ELLIJAY, Ga. – Ellijay has been seeing stars lately as Robyn Lively (The Karate Kid Part III, Teen Witch) and Shanola Hampton (Showtime’s Shameless, You Again) will star in Through the Glass Darkly, a psychological thriller co-written and directed by Lauren Fash and co-written by Susan Graham.
Lively and Hampton play Charlie and Amy, an unlikely duo that team up to solve the recent kidnapping of a local girl, a crime which echoes the disappearance of Charlie’s own daughter. The script was featured in the Sundance/Women in Film financing intensive in 2017.
FetchYourNews (FYN) was allowed on set for a chance to speak with those involved in the film as they spent the day downtown in Ellijay at the Gilmer County Courthouse. With other locations including Pickens’ Tate House, the filming is set to continue into early March. Fash told FYN that the majority of the film was being handled in Georgia with some aid provided by some post-production in Los Angeles, California.
Fash said the film still has a lot of filming and post-production ahead of them meaning they will probably see their release in 2019.
Graham, of However Productions, is producing along with Autumn Bailey-Ford, of Autumn Bailey Entertainment, and Carmella Casinelli, of Bon Aire Productions. The film is executive produced by Stacey Davis and Jim Rine.
Set in 1997, Through the Glass Darkly follows Charlie, a 43-year-old woman recently diagnosed with Alzheimer’s disease, living in small town Georgia with her wife. When Elodie Carmichael, granddaughter of the town’s matriarch, goes missing, paranoia shakes the core of this sleepy community, reviving old ghosts and long-buried secrets. The movie itself has become an emotional work for Fash who says she has dedicated the film to her grandmother who has been diagnosed with Alzheimer’s.
“Through the Glass Darkly, a film I’m dedicating to my grandmother, will delve into the mindset of someone suffering from Alzheimer’s. The ﬁlm will be shot entirely from Charlie’s point of view. I want people to experience the dark tension of a mind torn between reality and delusion. And yet, how a person’s innate character can hold fast despite this insidious illness,” said Fash.
It’s rather easy to see how much Fash has given to the film, not just in work and sweat, but being a writer and director on the film allows another level of intertwining the mind behind the story into each character, each scene, and each frame. “I’ve been living with this story and these characters for three years, so everything is alive to me … I know this story through and through, I know every in and out. The creative process was a really long one, but it allowed me to really understand my characters and really understand the twists and turns of the story,” Fash stated.
Fash went on to say that those who know her will see a lot of her in the film as she continues to pour herself into the direction as well as the writing. “As a writer, in general, you’re always going to pull from your life experience,” Fash said. Even the locations show through the life of Fash as she spent her childhood visiting Jasper and Ellijay as her family had property in Bent Tree in Pickens County.
The locations jumped to the forefront in Fash’s mind when she was writing the script through very fond memories of our towns. As Fash tells it, “One of the themes of this movie is timelessness and things kind of staying the same over the years. These small towns, they all have that feel of having that timeless factor to them.” Instantly thinking of her childhood adventures to the area, Fash never thought past Jasper and Ellijay to provide a better set for her fictional town in the movie.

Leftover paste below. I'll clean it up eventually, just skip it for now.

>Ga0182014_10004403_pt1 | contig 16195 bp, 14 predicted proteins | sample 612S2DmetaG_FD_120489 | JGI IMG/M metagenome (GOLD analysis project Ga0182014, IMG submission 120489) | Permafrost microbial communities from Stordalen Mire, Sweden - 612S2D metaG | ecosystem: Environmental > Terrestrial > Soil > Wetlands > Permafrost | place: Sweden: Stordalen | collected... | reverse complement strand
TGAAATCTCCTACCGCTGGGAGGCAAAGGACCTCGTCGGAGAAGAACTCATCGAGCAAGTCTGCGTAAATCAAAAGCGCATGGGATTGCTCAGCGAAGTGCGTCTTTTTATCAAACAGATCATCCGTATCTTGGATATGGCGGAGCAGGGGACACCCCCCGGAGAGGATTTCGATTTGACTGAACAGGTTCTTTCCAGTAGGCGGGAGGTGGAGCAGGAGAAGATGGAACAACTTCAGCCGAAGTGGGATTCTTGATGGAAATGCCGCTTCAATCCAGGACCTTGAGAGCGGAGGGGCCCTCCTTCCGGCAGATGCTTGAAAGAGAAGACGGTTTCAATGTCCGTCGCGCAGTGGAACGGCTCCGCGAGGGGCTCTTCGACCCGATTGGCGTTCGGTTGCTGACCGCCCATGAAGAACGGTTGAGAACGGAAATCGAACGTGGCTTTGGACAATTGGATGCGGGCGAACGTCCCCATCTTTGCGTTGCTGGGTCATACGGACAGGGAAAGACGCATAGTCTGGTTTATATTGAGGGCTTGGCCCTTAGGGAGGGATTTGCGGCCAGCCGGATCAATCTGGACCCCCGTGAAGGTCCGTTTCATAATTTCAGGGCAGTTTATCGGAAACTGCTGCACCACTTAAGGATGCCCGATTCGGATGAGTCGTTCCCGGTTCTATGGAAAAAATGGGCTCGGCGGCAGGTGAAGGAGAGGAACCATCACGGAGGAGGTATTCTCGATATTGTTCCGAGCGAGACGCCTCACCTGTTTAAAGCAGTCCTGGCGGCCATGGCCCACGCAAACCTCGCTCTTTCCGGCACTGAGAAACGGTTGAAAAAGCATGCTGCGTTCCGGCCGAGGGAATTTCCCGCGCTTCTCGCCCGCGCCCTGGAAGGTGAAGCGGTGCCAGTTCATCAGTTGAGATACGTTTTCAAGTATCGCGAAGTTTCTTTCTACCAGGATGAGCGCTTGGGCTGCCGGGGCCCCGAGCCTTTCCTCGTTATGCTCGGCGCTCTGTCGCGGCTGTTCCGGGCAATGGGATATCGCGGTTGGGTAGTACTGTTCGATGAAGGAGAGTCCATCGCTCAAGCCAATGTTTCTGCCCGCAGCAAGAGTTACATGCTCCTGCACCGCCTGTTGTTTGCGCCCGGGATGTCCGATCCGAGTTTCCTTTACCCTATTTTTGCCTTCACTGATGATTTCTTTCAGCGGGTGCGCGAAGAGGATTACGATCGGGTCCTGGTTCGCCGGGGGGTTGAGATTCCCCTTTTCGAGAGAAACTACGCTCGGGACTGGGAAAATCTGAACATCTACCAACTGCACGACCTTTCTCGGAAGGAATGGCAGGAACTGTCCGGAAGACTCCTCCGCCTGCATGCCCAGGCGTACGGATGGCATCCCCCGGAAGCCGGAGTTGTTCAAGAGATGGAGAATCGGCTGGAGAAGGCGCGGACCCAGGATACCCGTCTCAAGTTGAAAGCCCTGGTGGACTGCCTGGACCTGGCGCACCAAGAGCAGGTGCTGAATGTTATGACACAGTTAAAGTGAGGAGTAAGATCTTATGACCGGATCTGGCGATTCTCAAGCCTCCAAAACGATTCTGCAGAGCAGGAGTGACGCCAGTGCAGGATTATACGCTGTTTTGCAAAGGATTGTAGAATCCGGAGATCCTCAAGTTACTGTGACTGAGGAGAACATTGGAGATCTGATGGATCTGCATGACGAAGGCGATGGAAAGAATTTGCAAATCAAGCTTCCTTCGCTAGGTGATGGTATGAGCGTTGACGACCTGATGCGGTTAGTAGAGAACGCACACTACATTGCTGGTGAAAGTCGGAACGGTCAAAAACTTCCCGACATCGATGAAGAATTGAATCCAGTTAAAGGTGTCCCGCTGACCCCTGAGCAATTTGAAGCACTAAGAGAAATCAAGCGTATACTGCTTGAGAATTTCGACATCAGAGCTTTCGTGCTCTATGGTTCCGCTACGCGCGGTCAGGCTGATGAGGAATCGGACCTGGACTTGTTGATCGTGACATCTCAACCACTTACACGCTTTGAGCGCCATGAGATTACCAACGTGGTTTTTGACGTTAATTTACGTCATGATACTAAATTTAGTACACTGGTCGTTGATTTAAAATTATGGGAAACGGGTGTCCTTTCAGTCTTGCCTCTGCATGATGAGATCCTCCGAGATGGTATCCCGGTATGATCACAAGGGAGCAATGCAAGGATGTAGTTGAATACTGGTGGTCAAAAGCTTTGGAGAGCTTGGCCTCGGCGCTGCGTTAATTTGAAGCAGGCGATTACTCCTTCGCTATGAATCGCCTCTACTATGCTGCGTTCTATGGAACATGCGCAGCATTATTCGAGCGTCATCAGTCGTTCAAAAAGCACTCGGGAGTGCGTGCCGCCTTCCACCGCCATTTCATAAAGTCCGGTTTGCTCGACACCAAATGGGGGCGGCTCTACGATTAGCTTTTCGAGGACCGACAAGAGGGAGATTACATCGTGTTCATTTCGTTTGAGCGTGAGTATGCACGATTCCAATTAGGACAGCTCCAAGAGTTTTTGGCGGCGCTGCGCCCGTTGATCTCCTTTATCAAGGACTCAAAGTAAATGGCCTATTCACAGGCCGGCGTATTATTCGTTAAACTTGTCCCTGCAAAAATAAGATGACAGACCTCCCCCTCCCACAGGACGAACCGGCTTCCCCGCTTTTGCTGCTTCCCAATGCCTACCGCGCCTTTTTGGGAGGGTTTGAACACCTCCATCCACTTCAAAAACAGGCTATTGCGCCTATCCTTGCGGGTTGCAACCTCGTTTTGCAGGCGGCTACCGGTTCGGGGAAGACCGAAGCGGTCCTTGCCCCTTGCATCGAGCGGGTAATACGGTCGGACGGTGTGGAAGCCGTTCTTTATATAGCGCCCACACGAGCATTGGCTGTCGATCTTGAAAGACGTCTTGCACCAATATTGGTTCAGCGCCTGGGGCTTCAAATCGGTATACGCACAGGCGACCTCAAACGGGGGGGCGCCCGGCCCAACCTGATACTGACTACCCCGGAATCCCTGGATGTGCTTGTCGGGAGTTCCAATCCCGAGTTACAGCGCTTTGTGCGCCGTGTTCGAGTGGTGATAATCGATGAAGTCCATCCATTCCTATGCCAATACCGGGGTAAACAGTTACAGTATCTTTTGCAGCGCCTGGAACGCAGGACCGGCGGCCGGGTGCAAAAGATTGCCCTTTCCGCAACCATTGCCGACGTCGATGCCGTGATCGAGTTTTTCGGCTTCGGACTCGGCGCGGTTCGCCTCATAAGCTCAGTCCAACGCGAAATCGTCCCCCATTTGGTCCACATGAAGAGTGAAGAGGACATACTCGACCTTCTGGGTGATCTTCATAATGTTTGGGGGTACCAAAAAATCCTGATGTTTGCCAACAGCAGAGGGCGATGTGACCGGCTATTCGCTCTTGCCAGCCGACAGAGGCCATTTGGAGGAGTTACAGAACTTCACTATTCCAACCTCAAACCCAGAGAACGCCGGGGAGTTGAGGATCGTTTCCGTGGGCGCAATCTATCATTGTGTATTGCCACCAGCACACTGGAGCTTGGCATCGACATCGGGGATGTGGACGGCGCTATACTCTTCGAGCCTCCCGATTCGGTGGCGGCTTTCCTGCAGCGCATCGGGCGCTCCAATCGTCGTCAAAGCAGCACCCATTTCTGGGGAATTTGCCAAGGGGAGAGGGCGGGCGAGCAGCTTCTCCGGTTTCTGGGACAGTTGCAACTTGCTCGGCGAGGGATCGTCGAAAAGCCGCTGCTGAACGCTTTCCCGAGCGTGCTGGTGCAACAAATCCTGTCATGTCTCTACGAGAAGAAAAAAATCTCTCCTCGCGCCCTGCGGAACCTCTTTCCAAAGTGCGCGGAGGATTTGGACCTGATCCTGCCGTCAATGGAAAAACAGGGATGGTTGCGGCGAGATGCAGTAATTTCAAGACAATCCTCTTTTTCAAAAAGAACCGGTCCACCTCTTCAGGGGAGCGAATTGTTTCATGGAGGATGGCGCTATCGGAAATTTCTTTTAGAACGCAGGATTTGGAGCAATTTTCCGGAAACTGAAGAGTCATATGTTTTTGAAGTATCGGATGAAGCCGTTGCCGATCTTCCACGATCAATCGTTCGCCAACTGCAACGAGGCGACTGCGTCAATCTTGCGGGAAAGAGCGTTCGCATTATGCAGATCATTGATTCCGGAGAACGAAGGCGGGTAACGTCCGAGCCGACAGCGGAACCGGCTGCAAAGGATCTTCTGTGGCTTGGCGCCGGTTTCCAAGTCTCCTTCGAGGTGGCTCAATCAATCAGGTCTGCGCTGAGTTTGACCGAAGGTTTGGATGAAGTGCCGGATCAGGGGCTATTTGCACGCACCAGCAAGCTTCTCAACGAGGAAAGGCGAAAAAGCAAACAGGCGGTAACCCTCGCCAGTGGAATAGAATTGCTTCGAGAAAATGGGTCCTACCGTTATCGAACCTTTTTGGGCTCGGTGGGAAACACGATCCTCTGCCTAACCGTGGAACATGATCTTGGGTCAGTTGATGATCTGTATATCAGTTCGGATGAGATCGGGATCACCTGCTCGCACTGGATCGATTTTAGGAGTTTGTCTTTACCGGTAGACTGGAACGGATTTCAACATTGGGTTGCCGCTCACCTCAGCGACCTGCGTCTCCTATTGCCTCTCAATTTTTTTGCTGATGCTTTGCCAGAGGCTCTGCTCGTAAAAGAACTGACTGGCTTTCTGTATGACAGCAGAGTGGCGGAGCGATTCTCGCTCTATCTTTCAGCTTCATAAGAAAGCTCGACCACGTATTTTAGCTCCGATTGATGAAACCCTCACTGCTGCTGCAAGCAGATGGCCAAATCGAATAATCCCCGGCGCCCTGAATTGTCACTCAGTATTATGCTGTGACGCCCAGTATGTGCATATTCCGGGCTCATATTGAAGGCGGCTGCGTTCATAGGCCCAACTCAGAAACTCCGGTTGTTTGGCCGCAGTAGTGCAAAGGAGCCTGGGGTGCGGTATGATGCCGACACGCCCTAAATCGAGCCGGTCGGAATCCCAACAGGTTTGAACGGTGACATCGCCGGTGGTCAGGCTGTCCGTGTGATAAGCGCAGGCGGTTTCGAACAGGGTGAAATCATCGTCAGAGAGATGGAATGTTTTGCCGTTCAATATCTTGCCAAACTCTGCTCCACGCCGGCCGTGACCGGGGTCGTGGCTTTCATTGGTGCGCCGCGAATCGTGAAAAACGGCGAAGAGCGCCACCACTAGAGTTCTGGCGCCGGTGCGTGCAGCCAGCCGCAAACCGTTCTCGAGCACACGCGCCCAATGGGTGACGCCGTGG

Being an independent film has allowed for the depth of connection between the film and its writer/director who says the film has other restrictions in budget and similar areas, but the freedom comes through the control over her vision she has without alteration. “At the end of the day, creatively, we have full control because we don’t have anyone to answer to. We were able to finance this film through investors and people who believe in the story and believe in the script,” Fash said.
The creative freedom is something echoed by one of the films stars, Shanola Hampton, who called independent films a “passion paid project.” She continued saying, “There is a certain love that is deep and rooted inside the script and inside the project and the people that are working behind it. All of the crew, all of the producers, everybody loves this project. So, you can feel that, and everybody wants to bring it to life in the best way. That energy is something that I live by, being part of positive energy is what I love.”
It wasn’t just Fash’s ardor that drew Hampton to the script though. Hampton noted she was close to her grandmother as well, which lead to a personal connection when she first read the script. “Fash is so passionate, she knows exactly what she wants,” Hampton said. “She has been working on this for three years. Anytime somebody has their ‘baby’ and they’re watching their ‘baby’ come to life, it’s a beautiful thing to do and be a part of.”
The connection strengthened with the chance for Hampton to try a new challenge in her range after spending so many years with Veronica on Shameless. Hampton noted that her Master of Fine Arts has allowed her a large range in her acting adding, “Because I’ve been on the show for eight or nine seasons, you get pigeonholed into Veronica sometimes. So, it’s been great to have the opportunity to show different things and to do other projects when I’m off from Shameless.”
Those on set seem to have grown closer quickly. You see the hugs and jokes between takes and you feel the friendship grow even after only an hour or two on set. Graham noted, “We are honored and thrilled to have Robyn and Shanola in this film. Their passion for this female-led project and their dedication to bringing these complex women to life is truly inspiring.”
Fash called Hampton “a light” on projects she is involved in. While admitting she didn’t have personal knowledge before casting her, Fash says her film is a very dark film, but Amy, Hampton’s character, is the light in that darkness.